Audi R8 RWS (2017-2018) review
The alarmingly fast Audi R8 V10 Rear Wheel Series is the supercar you’ll want if you find the standard model’s grippy four-wheel-drive system dampens your fun
What's not so good
Audi R8 RWS (2017-2018): what would you like to read next?
The rear-wheel-drive Audi R8 V10 RWS is lighter and more challenging to drive than the four-wheel-drive model it is based upon, but on slippery roads it has the potential to catch out the unwary.
If you’re used to driving the regular Audi R8, sitting in the RWS model’s driver’s seat will be like settling down in your favourite ergonomic office chair – assuming your office chair has a huge engine strapped to the back of it.
The only distinguishing feature from the standard model is the 1-999 plaque on the dashboard – designating which particular car you own of the 999 R8 RWS models that will be built. Not all supercars are known for their beautifully built cabins, but the R8 certainly is – and everything is simply laid out, with Audi’s intuitive MMI infotainment system used to control all the car’s main functions bar the ventilation.
There’s no need for the central infotainment screen you get in other Audis, because the firm’s excellent 12.3-inch virtual cockpit display comes as standard. It’s in the instrument binnacle where you’d expect to find a conventional bank of analogue dials. It’s an ideal solution allowing you to fill the screen with a huge central rev counter when you’re on a challenging road before switching back to a full-sized, easy-to-follow sat-nav map when the time comes to head home.
Driving the Audi R8 RWS with stability control turned off is a bit like an expert climber tackling a cliff face without ropes – it’ll probably be okay, but if things go wrong they’ll go wrong big
This usability is one of the R8’s strengths – in coupe form, it’s as easy to get comfortable in as any other Audi. There’s a wide range of steering wheel and seat adjustment so all sizes can fit and you get a surprisingly good view out to all four corners. The only fly in the ointment is the restricted room in the Spyder convertible version that’ll leave six-footers wishing for more legroom.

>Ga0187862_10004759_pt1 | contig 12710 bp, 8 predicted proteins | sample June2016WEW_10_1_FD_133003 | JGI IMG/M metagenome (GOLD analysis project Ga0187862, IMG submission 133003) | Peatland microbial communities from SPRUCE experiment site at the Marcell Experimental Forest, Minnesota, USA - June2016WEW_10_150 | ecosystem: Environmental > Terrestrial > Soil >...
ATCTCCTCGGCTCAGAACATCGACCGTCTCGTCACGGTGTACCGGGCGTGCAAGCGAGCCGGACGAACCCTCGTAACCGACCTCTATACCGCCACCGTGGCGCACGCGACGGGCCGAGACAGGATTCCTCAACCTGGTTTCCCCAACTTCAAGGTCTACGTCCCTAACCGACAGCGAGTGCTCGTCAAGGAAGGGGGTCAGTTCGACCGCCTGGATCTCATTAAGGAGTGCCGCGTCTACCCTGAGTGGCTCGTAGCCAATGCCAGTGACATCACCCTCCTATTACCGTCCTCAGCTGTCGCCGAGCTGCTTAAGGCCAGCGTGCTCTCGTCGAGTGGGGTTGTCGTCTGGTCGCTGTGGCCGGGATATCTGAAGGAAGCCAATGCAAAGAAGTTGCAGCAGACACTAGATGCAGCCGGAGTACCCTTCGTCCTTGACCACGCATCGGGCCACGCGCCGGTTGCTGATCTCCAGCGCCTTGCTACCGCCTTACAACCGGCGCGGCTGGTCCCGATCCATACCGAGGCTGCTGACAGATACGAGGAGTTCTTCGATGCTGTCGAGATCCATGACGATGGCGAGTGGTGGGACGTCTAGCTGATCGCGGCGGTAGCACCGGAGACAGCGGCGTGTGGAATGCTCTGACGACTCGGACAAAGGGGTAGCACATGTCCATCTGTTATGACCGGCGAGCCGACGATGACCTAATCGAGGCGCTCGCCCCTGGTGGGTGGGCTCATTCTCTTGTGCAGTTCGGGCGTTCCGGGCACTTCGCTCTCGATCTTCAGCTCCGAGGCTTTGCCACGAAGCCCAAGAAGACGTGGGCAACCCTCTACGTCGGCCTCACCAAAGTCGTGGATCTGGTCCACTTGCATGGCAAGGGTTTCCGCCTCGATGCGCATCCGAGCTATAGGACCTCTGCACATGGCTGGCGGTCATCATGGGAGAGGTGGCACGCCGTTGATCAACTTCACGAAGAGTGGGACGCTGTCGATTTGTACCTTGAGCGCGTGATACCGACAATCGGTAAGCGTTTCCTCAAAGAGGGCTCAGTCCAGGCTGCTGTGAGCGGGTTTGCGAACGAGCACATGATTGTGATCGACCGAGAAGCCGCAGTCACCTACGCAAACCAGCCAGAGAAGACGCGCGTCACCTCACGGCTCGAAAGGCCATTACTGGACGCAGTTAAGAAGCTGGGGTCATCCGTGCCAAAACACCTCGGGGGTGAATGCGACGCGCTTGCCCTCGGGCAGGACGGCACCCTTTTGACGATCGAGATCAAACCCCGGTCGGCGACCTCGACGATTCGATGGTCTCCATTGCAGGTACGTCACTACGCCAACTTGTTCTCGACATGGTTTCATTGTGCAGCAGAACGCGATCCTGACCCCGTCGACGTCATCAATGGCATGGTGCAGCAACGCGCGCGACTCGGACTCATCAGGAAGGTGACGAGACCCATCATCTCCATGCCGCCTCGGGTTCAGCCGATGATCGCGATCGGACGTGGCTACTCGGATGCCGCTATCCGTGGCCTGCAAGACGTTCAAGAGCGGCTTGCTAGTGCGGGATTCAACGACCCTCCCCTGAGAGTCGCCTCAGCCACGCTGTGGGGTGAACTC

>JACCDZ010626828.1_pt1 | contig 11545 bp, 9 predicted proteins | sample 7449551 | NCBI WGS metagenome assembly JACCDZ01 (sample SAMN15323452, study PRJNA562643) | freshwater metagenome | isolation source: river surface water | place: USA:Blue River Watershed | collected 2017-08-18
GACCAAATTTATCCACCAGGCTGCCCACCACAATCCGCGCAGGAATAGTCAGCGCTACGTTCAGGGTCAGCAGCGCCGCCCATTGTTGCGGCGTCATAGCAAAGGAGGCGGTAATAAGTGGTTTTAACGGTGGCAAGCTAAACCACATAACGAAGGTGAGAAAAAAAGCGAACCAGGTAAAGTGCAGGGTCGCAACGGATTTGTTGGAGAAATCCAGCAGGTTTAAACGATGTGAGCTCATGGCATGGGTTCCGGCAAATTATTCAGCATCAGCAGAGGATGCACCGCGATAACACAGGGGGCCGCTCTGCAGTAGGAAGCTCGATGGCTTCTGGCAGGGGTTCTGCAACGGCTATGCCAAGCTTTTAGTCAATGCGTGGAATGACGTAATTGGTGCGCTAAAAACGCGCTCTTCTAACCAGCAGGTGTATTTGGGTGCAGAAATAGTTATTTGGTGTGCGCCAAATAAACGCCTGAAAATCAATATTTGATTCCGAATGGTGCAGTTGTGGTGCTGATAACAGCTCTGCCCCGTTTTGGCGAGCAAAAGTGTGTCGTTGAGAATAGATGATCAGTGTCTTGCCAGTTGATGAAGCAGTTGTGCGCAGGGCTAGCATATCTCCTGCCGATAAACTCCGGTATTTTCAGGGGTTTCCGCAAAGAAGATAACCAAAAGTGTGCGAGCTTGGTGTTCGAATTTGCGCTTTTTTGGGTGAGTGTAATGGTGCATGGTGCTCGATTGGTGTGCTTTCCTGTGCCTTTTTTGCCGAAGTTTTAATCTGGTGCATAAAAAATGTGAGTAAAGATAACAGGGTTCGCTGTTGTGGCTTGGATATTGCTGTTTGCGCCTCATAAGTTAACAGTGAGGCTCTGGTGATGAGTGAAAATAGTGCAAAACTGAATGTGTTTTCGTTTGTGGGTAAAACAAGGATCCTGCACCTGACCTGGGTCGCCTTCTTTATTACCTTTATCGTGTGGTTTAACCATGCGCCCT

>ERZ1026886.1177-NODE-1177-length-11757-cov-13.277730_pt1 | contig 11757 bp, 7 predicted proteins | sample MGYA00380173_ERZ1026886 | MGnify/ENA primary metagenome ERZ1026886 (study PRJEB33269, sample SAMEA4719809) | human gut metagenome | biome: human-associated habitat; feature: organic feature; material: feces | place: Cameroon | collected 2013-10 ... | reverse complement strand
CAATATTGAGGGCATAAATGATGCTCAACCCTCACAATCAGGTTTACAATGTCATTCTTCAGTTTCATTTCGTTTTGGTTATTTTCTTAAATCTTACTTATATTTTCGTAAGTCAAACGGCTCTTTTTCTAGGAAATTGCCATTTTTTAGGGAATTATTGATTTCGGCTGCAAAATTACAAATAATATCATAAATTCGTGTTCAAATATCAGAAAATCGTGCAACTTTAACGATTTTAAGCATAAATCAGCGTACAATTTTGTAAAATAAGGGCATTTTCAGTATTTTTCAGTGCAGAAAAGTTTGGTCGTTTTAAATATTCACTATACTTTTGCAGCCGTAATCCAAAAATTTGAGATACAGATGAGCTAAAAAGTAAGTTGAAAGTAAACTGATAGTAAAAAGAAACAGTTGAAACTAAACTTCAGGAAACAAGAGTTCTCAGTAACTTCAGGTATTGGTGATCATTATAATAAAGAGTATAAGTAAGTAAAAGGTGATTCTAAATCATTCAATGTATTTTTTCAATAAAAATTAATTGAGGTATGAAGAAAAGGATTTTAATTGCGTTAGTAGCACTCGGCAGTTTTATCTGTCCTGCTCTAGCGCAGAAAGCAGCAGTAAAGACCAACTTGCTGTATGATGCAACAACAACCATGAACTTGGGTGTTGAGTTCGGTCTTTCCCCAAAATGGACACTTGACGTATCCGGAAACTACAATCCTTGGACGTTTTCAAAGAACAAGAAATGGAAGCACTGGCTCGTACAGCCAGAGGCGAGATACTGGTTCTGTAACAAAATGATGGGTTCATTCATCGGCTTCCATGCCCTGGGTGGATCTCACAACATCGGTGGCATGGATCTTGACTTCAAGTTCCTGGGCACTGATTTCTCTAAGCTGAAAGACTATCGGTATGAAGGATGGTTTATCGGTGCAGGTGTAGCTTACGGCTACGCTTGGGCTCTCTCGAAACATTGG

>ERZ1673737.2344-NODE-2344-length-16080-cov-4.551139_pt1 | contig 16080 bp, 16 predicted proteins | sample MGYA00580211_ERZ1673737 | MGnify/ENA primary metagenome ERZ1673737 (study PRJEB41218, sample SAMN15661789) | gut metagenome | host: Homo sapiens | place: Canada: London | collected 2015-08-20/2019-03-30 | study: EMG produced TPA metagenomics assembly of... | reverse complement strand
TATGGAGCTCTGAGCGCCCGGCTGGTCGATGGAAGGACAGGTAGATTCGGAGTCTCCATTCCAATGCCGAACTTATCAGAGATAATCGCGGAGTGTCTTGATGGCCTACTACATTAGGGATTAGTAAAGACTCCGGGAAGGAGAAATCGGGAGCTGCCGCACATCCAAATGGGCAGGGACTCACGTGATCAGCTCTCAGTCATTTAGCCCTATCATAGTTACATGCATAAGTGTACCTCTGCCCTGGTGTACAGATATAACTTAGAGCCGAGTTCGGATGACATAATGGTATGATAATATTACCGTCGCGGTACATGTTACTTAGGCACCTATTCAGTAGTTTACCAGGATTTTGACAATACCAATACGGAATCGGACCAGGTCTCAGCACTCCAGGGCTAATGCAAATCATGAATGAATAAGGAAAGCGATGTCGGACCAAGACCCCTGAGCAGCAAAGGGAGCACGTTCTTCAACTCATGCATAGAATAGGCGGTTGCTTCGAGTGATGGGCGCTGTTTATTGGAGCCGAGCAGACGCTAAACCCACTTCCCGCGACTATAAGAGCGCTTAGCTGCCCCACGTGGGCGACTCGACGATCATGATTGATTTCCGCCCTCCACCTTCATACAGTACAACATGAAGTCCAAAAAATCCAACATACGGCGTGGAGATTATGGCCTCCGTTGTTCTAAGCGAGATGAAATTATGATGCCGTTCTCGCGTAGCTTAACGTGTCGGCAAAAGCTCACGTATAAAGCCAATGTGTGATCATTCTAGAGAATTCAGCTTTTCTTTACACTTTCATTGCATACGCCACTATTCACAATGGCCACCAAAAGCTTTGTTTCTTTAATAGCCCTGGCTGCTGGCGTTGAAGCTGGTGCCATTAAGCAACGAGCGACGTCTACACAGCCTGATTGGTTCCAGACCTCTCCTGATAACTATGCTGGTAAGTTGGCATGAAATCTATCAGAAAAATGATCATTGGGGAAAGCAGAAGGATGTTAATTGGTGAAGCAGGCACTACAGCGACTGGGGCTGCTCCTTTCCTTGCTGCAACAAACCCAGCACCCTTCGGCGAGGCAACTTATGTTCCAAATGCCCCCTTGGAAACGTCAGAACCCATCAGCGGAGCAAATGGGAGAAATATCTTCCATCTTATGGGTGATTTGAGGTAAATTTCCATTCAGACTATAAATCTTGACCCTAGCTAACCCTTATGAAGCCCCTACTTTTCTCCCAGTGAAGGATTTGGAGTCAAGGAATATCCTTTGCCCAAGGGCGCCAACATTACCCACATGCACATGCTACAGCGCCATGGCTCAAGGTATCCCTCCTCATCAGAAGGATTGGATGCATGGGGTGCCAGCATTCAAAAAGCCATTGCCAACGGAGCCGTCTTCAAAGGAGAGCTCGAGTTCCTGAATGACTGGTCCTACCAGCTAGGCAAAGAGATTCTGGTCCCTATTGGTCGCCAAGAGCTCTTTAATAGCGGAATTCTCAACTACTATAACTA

Unfortunately, Spyder models also make do with a tiny 112-litre boot, while the coupe – which doesn’t have to make room for a folding fabric roof – has an additional 226 litres behind the two seats.
If you’re buying an R8, though, you don’t want to be talking about boot space – you want to be talking about the 5.2-litre 540hp V10 that lurks under the R8’s rear hatch. It’s a firecracker of an engine that screams to its redline with an aural depth that makes an F1 car sound like a family hatchback with a cracked exhaust and a misfire.
But while the noise shares little in common with an F1 car the performance is comparable: the coupe can get from 0-62mph in just 3.7 seconds before it tops out at an F1-worrying 198mph, and the Spyder is just fractionally slower.
Surprisingly, though, if you’re buying the RWS, raw performance figures play second fiddle to the act of having fun. Its rear-wheel-drive setup means big slides are readily available if you have the talent to do them and it’s possible to guide the car around corners on the throttle. It’s more engaging than the standard car and – on dry roads with the stability control turned on – no more intimidating.
As if that wasn’t already enough, with no power going through the front wheels, the RWS’ front tyres grip harder than in the standard car and it’s easier to understand what they’re doing through the steering wheel. Factor in a 50kg weight saving (40kg in Spyder models) and the RWS does feel a little more agile than its more complex sibling.
The weight saving does little to improve fuel economy, sadly, and getting Audi’s claimed average figure of 22.8mpg isn’t easy. At least, the R8 is available with a raft of kit that makes it one of the safer cars of its type on the road.
That said, it’s best to avoid crashing in the first place by going for the grippier standard R8. For 99% of the time, it’ll be as fun as the RWS and it’ll be more forgiving on the soaking-wet roads that it’s hard to avoid in the UK. If you savour a challenge, though, the extra focus needed to drive the RWS – not to mention its rarity – may be too big a lure for you to pass up, and not many people would argue with your decision.